Com. v. DiSantis

Annotate this Case

293 Pa. Superior Ct. 154 (1981)

437 A.2d 1252

COMMONWEALTH of Pennsylvania, Appellant, v. Robert A. DiSANTIS.

Superior Court of Pennsylvania.

Argued February 23, 1981.

Filed December 11, 1981.

*155 Lee Ruslander, Assistant District Attorney, West Chester, for Commonwealth, appellant.

*156 Alan Lourie, Assistant Public Defender, West Chester, for appellee.



The Commonwealth appeals from the order of July 21, 1980, which both granted Appellee's motion in arrest of judgment and dismissed the charges and discharged Appellee. The basis for the discharge was the violation of Appellee's Rule 1100 rights. For the following reasons, we reverse.

The complaint against Appellee was filed on July 21, 1976; so the run date was January 17, 1977. After a preliminary hearing on August 8, 1976, Appellee was held for trial. When the case was called for trial on December 6, 1976, Appellee, after a complete colloquy, entered a guilty plea that was accepted by the court. The judge deferred sentencing pending a presentence investigation.

When Appellee appeared for sentencing on April 14, 1977, he denied one count to which he had previously pled guilty. The judge, therefore, refused to impose sentence and continued the proceedings. On July 25, 1977, the Commonwealth filed a petition for an extension under Rule 1100(c).[1] On August 24, 1977, Appellee withdrew his guilty pleas and waived his Rule 1100 rights subsequent to August 24, 1977. On August 31, 1977, after a hearing on the Commonwealth's *157 Rule 1100(c) petition, the court extended the run date to December 30, 1977.

On December 8, 1977, Appellee filed an Application to Dismiss; and the court conducted a hearing on said application prior to the commencement of the nonjury trial. The court dismissed Appellee's application and proceeded with the nonjury trial. Appellee was found guilty of Simple Assault,[2] Recklessly Endangering Another Person,[3] two counts of Arson and Related Offenses,[4] and Driving under Influence of Alcohol or Controlled Substance.[5] On October 21, 1980, the court granted Appellee's motion in arrest of judgment and discharged Appellee.

In its appeal from the aforesaid order, the Commonwealth raises two issues. First, does trial commence under Rule 1100 when the defendant enters a guilty plea and the court, after conducting a colloquy, accepts the plea and orders a presentence investigation? Second, does the Commonwealth have 120 days to bring the defendant to trial where the lower court grants the defendant's motion to withdraw his guilty pleas which had previously been accepted by the court?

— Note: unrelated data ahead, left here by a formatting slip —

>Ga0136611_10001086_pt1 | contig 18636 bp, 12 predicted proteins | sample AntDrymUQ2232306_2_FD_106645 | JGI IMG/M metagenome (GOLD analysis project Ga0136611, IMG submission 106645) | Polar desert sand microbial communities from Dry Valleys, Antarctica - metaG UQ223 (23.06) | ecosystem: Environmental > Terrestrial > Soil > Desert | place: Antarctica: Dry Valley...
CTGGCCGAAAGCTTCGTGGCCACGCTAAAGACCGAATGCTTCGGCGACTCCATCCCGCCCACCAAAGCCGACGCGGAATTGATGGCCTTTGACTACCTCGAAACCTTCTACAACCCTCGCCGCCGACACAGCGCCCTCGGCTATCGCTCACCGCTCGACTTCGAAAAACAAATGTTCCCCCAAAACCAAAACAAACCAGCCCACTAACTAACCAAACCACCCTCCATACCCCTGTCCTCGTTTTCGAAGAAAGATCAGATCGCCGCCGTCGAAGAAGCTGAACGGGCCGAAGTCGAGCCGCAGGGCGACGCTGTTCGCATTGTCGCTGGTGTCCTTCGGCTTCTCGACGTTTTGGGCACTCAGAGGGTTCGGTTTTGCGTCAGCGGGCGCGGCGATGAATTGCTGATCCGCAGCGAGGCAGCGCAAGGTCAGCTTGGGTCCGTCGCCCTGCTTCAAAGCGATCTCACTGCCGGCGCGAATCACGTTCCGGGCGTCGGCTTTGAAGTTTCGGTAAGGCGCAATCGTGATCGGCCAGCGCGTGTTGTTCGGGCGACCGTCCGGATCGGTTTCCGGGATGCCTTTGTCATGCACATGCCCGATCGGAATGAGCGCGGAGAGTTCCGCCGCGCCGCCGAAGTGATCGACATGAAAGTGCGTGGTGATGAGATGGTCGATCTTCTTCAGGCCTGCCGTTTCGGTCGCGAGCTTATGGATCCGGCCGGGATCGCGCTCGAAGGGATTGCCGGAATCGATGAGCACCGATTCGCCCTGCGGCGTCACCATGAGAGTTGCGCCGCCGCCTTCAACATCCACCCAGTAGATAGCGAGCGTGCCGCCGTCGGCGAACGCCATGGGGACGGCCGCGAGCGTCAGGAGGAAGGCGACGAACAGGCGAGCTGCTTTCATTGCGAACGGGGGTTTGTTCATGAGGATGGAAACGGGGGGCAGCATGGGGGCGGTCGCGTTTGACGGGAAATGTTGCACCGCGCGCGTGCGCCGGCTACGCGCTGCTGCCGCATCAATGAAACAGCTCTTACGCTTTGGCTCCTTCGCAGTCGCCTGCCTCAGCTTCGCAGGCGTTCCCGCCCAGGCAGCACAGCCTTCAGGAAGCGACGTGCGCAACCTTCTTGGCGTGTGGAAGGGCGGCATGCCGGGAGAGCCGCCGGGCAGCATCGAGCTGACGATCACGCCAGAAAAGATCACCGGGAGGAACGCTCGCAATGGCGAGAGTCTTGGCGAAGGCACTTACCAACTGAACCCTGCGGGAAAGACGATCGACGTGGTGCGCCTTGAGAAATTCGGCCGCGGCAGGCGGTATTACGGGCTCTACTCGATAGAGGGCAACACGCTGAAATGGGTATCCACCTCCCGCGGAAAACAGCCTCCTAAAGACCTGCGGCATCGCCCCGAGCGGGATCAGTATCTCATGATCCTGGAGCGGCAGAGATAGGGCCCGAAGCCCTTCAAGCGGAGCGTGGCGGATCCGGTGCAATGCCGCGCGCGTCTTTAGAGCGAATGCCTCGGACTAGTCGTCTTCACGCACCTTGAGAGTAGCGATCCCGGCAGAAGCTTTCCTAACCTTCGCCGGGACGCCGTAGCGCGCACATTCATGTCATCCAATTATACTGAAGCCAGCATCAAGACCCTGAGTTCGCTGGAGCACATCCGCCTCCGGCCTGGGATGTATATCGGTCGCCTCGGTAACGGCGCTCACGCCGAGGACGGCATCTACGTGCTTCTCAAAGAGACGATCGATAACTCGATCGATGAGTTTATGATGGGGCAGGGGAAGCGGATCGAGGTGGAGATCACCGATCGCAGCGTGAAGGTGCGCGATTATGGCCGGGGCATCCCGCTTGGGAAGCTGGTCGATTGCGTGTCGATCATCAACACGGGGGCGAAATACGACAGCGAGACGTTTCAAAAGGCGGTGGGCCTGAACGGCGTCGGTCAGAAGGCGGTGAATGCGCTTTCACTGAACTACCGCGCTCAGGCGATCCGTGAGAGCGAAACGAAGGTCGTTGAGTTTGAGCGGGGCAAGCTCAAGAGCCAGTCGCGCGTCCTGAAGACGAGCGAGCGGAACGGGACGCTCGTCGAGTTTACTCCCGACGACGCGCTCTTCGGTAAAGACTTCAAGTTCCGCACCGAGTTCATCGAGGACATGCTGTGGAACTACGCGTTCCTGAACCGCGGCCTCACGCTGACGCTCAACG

The first issue is answered by Commonwealth v. Juliano, 282 Pa.Super.Ct. 226, 422 A.2d 1088 (1980), petition for allowance of appeal denied (1981). In Juliano, the defendant filed a PCHA Petition, alleging that his Rule 1100 rights had been violated. As in the instant case, the lower court in Juliano accepted the defendant's guilty plea but deferred sentencing pending a presentence report. The Superior Court stated that "trial commenced . . . when Appellant entered a guilty plea . . . ." Id., 282 Pa.Super. at 229, 422 A.2d at 1089.

*158 In Commonwealth v. Cox, 276 Pa.Super.Ct. 29, 419 A.2d 78 (1980), the Superior Court held that trial did not commence for Rule 1100 purposes when the trial judge merely took the guilty plea under advisement and ordered a presentencing report. The court presented two reasons for this holding:

First, we believe that the trial court's actions did not represent the "substantial" commitment of the court's time and resources contemplated by Rule 1100 and our interpretations thereof. See Commonwealth v. Griffin, supra [257 Pa.Super. 153, 390 A.2d 758]. Second, we hold that the trial court's acts of August 1, 1978, did not lead directly to a determination of appellant's guilt, i.e., under no stretch of the imagination could one conclude that the six month period of inaction between appellee's tendering the guilty plea and his filing of the petition to dismiss was indicative of a direct progression into the guilt-determining process. [Footnote omitted.]

Id., 276 Pa.Super. at 35, 419 A.2d at 81-82.

The trial court in the instant case analogized Appellee's situation to that of Commonwealth v. Rodgers, 254 Pa.Super.Ct. 288, 385 A.2d 1023 (1978), as its rationale for holding that Appellee's trial had not commenced within 180 days. In Rodgers the court initially rejected the guilty plea, while in the instant case, the court initially accepted Appellee's guilty plea. Although the trial court did not consider this distinction to be material, we believe, in light of Juliano and Cox, that the court's disposition of a guilty plea determines whether or not trial has commenced under Rule 1100.